Spoken word poet, Lence.

MUSIC | Blur the Lines: Lence and Leeds EDM

Love, life, grief and the transience of life. Leeds EDM music part 1: Lence

Anyone who has met MICK McCANN knows he “fucking ‘ates poetry.” Yet here he is raving about spoken word poet, LENCE.

I’m writing a series of personal articles about love, grief, confused, wild writing, and elements of the modern Leeds music scene which, along with spectacularly supportive friends, was my escape during an awful time.

The excuse for writing this first one is to tell you about Blur the Lines, a spoken word event organised by an exciting young rapper called Lence, at Leeds Playhouse, November 15th. But that’s a lie. The real reason is more personal.

I’m an ex-writer me. It’s not that I don’t write anymore, I just don’t finish anything. I used to have a name but that escapes me. I’ve written 130,000 feral words (your average, proper book being around 70,000) of something called The Philosophy Of Love And Laughter but it became more of a howl than coherent words. 

I’ve lost drive and focus, which, I suspect, started with Vicky’s illness. Vicky was my wife, we first met when we were 13 and 14. She died in the summer of 2016 and writing these articles is connected, in some way, to my journey through that trauma, that insanity. It’s also something that I might actually finish.

The illness of an overpowering creative impulse has plagued me since I was a kid, it’s central to who I am. Since Vicky died — the day after her 51st birthday — I’ve mainly written the same things repeatedly, as if I’m trying to work things out. Much of it is too raw, too personal, too harrowing. Losing Vicky and my ability to write anything coherent has made me not me but a lost soul, half here and banging my head on other people’s lives. Some kind of, strictly urban, Ancient Mariner. 

A number of years ago I’d write tight, snappy pieces for The Guardian or The City Talking or here, for Culture Vulture. I’ve written commercially successful (for me, I’m not J. K. Rowling) books from start to finish. Now, for the first time in my life, I’ve endless time to write but I’m fucked. Take this piece, it’s all wrong, it’s not how you write articles. I’m wittering on while you’re thinking, ‘Who the fuck is Lence?’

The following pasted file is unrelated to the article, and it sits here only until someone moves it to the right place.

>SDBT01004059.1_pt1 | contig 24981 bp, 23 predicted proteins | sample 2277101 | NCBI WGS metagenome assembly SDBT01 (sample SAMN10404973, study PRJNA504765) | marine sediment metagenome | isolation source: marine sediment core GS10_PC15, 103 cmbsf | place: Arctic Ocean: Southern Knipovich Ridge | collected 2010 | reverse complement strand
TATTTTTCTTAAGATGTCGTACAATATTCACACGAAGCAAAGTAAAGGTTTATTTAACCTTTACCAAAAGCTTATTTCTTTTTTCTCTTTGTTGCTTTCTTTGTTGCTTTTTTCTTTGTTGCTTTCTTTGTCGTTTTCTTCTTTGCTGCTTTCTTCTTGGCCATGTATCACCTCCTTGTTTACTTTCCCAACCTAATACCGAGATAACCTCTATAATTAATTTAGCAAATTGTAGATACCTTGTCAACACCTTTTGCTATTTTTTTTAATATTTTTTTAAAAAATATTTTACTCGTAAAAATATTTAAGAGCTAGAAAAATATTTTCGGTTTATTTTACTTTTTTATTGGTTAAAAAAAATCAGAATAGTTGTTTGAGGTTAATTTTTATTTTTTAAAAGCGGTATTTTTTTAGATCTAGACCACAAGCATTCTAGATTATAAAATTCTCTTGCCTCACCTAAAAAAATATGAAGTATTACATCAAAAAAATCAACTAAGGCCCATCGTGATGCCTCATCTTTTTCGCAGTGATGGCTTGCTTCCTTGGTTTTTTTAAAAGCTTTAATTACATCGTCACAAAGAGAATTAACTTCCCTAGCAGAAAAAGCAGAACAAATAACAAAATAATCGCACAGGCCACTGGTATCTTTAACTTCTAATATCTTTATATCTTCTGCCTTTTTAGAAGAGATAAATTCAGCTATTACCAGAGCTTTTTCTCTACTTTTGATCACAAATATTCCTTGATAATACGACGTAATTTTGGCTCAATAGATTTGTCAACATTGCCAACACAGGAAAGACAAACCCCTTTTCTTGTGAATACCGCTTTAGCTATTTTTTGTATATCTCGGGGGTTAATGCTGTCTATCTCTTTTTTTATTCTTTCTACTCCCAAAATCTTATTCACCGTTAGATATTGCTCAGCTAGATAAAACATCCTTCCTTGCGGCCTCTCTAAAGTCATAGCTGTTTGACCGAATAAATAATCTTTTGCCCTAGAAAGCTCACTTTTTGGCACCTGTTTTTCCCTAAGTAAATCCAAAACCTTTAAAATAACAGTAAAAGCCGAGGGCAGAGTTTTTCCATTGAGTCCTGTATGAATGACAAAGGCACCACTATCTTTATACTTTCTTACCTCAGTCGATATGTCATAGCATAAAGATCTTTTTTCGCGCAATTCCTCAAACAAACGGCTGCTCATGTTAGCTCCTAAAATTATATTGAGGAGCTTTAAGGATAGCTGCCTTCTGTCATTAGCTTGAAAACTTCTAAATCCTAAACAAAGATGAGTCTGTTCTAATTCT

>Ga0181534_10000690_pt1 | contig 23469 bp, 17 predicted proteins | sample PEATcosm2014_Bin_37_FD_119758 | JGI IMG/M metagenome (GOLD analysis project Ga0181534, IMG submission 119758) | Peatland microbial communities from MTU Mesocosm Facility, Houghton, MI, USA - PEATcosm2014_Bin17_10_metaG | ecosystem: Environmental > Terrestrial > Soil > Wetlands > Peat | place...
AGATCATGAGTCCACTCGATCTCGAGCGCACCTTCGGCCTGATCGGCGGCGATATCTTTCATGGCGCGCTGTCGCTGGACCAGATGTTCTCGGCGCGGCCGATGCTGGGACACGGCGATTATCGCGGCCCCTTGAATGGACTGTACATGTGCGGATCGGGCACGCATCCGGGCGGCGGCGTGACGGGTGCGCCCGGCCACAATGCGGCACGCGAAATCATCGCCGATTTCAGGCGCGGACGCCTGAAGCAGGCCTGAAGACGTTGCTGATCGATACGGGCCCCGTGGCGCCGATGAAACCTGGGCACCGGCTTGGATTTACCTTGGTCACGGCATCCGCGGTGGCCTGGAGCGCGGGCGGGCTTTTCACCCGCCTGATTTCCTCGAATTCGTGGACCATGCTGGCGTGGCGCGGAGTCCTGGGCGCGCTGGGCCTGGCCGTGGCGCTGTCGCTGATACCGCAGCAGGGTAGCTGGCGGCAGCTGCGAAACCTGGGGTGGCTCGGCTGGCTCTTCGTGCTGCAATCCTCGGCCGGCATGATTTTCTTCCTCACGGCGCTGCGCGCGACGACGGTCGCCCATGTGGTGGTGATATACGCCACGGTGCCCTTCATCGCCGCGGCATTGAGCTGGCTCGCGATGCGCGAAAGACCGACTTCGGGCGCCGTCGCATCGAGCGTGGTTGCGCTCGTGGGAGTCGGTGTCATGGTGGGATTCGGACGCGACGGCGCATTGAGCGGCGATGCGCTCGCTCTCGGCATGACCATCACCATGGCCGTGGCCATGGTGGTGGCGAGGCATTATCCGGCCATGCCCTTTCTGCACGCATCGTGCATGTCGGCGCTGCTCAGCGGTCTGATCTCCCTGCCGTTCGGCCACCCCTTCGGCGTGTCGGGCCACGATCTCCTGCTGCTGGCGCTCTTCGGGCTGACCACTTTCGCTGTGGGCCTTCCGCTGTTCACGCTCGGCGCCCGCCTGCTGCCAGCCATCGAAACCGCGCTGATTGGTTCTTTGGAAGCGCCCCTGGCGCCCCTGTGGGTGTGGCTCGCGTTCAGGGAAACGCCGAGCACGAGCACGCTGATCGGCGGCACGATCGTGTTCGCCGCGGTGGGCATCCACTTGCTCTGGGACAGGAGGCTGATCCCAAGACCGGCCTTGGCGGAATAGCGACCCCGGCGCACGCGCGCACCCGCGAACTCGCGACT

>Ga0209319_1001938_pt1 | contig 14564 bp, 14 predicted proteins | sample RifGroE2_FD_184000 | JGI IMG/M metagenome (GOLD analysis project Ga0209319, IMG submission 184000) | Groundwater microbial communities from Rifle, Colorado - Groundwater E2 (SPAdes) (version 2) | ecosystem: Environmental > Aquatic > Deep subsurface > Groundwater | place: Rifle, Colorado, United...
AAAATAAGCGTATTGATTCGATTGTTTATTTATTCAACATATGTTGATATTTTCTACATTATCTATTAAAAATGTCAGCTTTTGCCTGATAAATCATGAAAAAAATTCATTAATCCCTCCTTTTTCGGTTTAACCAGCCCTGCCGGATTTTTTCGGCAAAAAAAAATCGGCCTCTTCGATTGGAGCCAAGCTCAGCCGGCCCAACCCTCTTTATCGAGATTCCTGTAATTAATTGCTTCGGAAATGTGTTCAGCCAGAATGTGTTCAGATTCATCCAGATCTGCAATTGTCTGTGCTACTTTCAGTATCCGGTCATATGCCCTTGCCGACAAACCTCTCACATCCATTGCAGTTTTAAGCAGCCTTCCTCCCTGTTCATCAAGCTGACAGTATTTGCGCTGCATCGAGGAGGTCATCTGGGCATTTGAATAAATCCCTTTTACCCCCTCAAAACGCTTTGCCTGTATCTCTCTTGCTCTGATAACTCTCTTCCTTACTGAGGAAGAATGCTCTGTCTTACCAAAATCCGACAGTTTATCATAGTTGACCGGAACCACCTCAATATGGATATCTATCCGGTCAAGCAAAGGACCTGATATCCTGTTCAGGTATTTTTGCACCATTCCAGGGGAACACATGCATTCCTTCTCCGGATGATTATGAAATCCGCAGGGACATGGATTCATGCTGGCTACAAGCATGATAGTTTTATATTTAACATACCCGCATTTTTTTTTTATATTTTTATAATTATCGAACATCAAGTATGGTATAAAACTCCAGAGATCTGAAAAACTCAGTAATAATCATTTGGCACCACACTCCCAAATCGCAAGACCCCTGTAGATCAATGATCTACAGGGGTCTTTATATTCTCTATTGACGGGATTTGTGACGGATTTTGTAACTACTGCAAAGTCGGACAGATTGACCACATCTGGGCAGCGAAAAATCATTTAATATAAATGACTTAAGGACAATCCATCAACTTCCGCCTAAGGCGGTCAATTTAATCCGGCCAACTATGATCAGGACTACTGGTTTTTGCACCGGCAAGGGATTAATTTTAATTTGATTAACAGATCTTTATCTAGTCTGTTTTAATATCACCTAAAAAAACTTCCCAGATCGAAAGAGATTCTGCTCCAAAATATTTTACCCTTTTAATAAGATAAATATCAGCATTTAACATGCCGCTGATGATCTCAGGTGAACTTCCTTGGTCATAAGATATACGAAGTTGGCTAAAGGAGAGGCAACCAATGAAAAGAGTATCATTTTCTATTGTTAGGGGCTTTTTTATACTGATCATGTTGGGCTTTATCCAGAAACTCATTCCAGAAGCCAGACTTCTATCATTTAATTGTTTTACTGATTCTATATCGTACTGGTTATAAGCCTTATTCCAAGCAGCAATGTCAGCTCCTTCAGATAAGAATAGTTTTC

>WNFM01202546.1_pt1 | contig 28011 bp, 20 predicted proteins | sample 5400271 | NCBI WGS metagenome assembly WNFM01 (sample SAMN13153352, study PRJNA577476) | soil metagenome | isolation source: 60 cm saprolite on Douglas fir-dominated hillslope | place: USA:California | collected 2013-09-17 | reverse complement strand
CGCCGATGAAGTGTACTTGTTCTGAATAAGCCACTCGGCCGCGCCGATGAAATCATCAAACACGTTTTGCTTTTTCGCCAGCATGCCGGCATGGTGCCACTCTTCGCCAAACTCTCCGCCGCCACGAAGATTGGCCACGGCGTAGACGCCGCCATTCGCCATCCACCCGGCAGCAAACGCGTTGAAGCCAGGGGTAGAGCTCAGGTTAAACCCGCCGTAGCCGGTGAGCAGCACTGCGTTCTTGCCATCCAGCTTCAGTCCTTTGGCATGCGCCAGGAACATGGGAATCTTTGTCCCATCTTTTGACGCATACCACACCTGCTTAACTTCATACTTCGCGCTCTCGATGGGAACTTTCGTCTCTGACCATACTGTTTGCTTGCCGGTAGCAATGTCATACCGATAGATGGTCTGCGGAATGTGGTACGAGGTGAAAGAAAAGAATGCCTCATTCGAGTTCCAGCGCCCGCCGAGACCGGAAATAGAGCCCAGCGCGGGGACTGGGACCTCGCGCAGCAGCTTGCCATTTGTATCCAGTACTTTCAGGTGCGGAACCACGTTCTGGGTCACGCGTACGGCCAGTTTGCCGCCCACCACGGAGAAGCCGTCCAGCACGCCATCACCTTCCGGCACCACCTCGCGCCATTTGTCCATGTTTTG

Spoken word poet, Lence.

DROP tent, summer of 2017, Hyde Park Unity Day, was when Lence first entered my head. There was a buzz of excitement amongst the other young whipper-rappers, apparently, Lence was ‘the real deal’, had to be seen, he was ‘special’. I watched him and he was spectacular, young, edgy and intense; words hitting home, nerves burning in his chest and pulling out a performance that connected directly with each person watching… that’s a talent.

Lence tells me that he played DROP proper, at The Primrose, in 2016 but I go to every DROP and have no memory of it. It may’ve coincided with Vicky going into St Gemma’s Hospice or when, after her death, I was forced (by weird circumstance) away to Greece for 6 weeks. 

What’s DROP? DROP is a night of eclectic electronic dance music that, along with resident DJs, gives its stage to Leeds’s most interesting up and coming urban artists. Mick Lake set it up with his brother John and wife Sue to help save The Primrose pub as a live venue and keep the space available for people setting out on their creative journeys.

At DROP Lence performs his hip-hop sets but he’s now spreading his wings. He’s organising, and performing at, an evening of spoken word artists called Blur the Lines being staged by Leeds Playhouse.

I love the venue name change. I love that Leeds Playhouse is putting this on, giving space and opportunity to local, spoken-word artists, nurturing our creatives, just as DROP nurtures them. I’ve watched Leeds Playhouse change and develop, creating more space for and promoting ‘Leeds’ stuff, placing itself at the heart of our wonderful city. We should be proud of and support that.

The Playhouse is an important place in my life, Vicky worked there from 1992 to 1999, so, for me, it’s a building full of ghosts and our memories. Vicky started working there in her twenties so she could come back to Leeds, move in with me and breed — I’m now the lone parent to three beautiful sons.

I’m excited to see the Playhouse refurb, the last time I was there was six months after Vicky’s death. I was off my trough with grief and a strange angel flew in from Los Angeles and arranged to meet there. She was a legal type wanting to give me money for the film rights to Coming Out as a Bowie Fan. I didn’t take the money but we became friends and she supported me through an intense period of life and grief. Life can be strange.

Fuck, I’ve gone off on one again, babbling endless shit. Lence. Leeds Playhouse, Blur the Lines.

Lence organised his first Blur the Lines about a year ago and it forced me to admit that I’m a hypocrite. ‘I fucking ’ate poetry, me’ used to be my response to poetry nights, yet there I was saying, ‘I right enjoyed that.’ The people he selected were clever with words and had real things, life things, to say; they made connections. He selected poets/MCs with fresh perspectives and the skills to convey them.

I’ve seen Lence perform his hip-hop sets at least ten times. I’ve watched him grow and develop, tighten his already compelling performances. He’s retained his intensity but now owns any stage he stands on. I think you should witness his belief and honesty, the intensity of his words and those of the people he’s selected.

It can be words that open up our worlds or soothe our prickling souls. Go feel the passion. TRUTH.